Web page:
Dealing with tangles can be one of the greatest styling challenges for naturalistas, particularly those who are relatively new to wearing their hair in its naturally coily state. Believe it or not, detangling the hair need not be a problem. Here are some insights and tips. Our hair tangles easily because of its unique configuration. The small-diameter spirals easily intertwine with one another, and the "un-doing" of this interaction can take some doing. This situation is commonly called tangling. Furthermore, sometimes the irresistible urge for our strands to wrap and coil results in a knot or two.
- Tangles must be carefully dismantled to avoid breakages.
- First, realize that going long periods of time without shampooing increases the likelihood of tangles. This is whether you are wearing your hair out, (in a wash & wear style, twist-out, afro, etc.) or a protective style, (i.e. twists, braids, coils, etc.) The up-to-100 strands of hair that normally shed from our scalp, gets caught up in our mane. Also, hair tends to dry out between shampoos. These two phenomena in combination with the coily configuration can make for tenacious tangles.
- Shampoo at least once a week. Go no longer than two. If you are concerned that cleansing will dehydrate your hair and deplete the moisture that you've worked so hard to infuse into it, cleanse with a rich low-poo cream shampoo like As I Am® Cleansing Pudding+ or a moisturizing no poo like As I Am® Coconut CoWash.
- Make sure that you've removed all of the twists and braids from your hair before cleansing.
- Thoroughly wet your hair before applying the cleanser, keeping your hair aligned in the same direction.
- Apply the cleansing product generously, and gently massage throughout your hair. With product still on your hair, (whether it's lather from a poo or cream from a no-poo), you can begin to detangle. Add more water if your hair is not saturated and your fingers don't easily slip down your strands. Begin detangling on one side, gently working a wide-toothed comb or a flexible-bristle detangling brush through your hair. Start at the ends and proceed up to the scalp. Continue detangling on the opposite side, then to the top, crown and back portions of your hair. (That's how I do it, however you may order your sections any way you like.)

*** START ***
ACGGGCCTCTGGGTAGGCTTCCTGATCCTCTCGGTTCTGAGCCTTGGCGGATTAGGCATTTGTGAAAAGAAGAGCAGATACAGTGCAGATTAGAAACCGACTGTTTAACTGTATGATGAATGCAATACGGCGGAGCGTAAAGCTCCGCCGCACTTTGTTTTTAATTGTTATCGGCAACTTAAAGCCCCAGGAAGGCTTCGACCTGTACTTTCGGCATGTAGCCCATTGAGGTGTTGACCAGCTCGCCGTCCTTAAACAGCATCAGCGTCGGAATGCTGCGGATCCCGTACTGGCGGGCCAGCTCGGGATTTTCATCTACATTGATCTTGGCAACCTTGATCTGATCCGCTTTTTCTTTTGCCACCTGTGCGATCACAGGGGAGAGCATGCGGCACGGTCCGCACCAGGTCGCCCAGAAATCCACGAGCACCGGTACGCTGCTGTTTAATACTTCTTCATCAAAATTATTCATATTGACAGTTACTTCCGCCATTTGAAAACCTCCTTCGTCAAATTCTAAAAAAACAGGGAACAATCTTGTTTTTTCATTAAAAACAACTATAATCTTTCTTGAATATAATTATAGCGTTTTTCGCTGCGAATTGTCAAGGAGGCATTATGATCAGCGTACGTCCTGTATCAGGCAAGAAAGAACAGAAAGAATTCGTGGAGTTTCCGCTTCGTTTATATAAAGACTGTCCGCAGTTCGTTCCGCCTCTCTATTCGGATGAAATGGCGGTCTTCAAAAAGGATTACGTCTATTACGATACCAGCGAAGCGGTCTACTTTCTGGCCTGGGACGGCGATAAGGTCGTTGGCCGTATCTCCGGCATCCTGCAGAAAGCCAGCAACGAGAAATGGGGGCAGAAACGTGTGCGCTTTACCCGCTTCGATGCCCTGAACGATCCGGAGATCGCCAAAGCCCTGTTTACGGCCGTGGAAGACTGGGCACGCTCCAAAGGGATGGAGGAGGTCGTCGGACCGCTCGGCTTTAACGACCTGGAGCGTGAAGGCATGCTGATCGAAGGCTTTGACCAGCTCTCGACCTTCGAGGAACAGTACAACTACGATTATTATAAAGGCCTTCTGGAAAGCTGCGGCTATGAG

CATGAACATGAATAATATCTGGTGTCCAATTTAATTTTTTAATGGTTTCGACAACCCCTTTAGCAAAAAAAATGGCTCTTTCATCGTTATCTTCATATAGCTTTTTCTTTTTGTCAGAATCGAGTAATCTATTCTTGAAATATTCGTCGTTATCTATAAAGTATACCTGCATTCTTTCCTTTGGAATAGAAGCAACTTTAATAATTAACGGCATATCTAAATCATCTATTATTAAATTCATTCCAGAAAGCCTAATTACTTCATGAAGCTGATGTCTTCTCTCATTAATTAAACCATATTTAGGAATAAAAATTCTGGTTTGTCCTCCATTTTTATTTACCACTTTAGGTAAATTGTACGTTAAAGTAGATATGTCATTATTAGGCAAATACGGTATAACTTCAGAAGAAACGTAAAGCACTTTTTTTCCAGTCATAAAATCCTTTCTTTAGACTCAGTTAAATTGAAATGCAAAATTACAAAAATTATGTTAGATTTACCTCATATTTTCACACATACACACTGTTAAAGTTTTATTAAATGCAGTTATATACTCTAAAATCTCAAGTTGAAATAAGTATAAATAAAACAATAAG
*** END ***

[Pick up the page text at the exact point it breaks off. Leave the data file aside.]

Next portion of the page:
Note: It may seem that there's a lot of hair coming out in your comb or detangling brush. Just remember that you are removing the hair that normally sheds each day times the number of days since you last detangled. The more frequently you shampoo, the less noticeable the hair in your comb or brush will be, and the easier your hair will be to detangle.
- Do not tug, pull, or tear at your hair. If there's a large knot, add more poo or even some conditioner, and gently pick it apart with your fingers, the end of a rattail comb or hair pin. If it is a small knot, wet your fingers and run them down the strand over and over again. Oftentimes this will help release the knot.
- After detangling is done, comb all of your hair in the same direction, back and away from your hairline. Now it's time to concentrate on cleansing. Gently massage the lather or cowash conditioner (that's already in your hair) throughout your hair and gently massage your scalp to dislodge oil, dirt and loose skin cells. Add water if necessary. Don't ruffle or scrub. Rinse your hair thoroughly, again maintaining a one-directional alignment of your hair, and being careful not to re-tangle it. Repeat with a second cleansing only if you deem it necessary.
- It's time to condition. Generously apply conditioner to hair and distribute throughout. Gently part your hair in large sections with your hands as you apply so that the conditioner is evenly spread. Comb or brush through again with your wide-toothed comb or detangling brush to remain free of tangles.
- Rinse as required. (Don't rinse if you are using a leave-in conditioner.)
- Always use a good leave-in conditioner as the final step in your cleansing routine and as the first step in styling.
If you wish, you can wait until the conditioning step to do your detangling work. The same principles apply: spread a generous amount of conditioner throughout very wet hair. Comb or brush through gently, section-by-section, from root to tip, and then rinse.